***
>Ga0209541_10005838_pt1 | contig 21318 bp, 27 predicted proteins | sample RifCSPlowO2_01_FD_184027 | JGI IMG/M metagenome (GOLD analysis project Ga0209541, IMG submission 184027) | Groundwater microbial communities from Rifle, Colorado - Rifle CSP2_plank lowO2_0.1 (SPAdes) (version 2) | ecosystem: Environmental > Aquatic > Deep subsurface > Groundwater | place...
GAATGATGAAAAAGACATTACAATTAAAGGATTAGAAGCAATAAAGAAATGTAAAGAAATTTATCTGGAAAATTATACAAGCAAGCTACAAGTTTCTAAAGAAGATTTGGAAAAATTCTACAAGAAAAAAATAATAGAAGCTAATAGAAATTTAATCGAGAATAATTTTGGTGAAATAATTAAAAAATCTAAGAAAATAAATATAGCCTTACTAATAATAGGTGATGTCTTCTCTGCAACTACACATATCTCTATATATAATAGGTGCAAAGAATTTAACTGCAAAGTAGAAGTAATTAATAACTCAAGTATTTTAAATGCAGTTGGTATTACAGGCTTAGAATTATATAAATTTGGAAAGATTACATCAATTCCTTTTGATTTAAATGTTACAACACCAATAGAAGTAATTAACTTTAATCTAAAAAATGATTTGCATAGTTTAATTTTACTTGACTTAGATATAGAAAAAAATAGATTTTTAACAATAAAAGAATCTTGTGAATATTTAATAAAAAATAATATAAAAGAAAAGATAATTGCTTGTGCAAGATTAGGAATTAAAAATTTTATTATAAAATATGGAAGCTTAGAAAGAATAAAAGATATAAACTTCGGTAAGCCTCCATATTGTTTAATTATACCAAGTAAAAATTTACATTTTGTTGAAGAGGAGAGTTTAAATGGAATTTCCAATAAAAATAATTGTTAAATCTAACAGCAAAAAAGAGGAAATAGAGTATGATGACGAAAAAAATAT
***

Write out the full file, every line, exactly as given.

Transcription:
>Ga0209541_10005838_pt1 | contig 21318 bp, 27 predicted proteins | sample RifCSPlowO2_01_FD_184027 | JGI IMG/M metagenome (GOLD analysis project Ga0209541, IMG submission 184027) | Groundwater microbial communities from Rifle, Colorado - Rifle CSP2_plank lowO2_0.1 (SPAdes) (version 2) | ecosystem: Environmental > Aquatic > Deep subsurface > Groundwater | place...
GAATGATGAAAAAGACATTACAATTAAAGGATTAGAAGCAATAAAGAAATGTAAAGAAATTTATCTGGAAAATTATACAAGCAAGCTACAAGTTTCTAAAGAAGATTTGGAAAAATTCTACAAGAAAAAAATAATAGAAGCTAATAGAAATTTAATCGAGAATAATTTTGGTGAAATAATTAAAAAATCTAAGAAAATAAATATAGCCTTACTAATAATAGGTGATGTCTTCTCTGCAACTACACATATCTCTATATATAATAGGTGCAAAGAATTTAACTGCAAAGTAGAAGTAATTAATAACTCAAGTATTTTAAATGCAGTTGGTATTACAGGCTTAGAATTATATAAATTTGGAAAGATTACATCAATTCCTTTTGATTTAAATGTTACAACACCAATAGAAGTAATTAACTTTAATCTAAAAAATGATTTGCATAGTTTAATTTTACTTGACTTAGATATAGAAAAAAATAGATTTTTAACAATAAAAGAATCTTGTGAATATTTAATAAAAAATAATATAAAAGAAAAGATAATTGCTTGTGCAAGATTAGGAATTAAAAATTTTATTATAAAATATGGAAGCTTAGAAAGAATAAAAGATATAAACTTCGGTAAGCCTCCATATTGTTTAATTATACCAAGTAAAAATTTACATTTTGTTGAAGAGGAGAGTTTAAATGGAATTTCCAATAAAAATAATTGTTAAATCTAACAGCAAAAAAGAGGAAATAGAGTATGATGACGAAAAAAATAT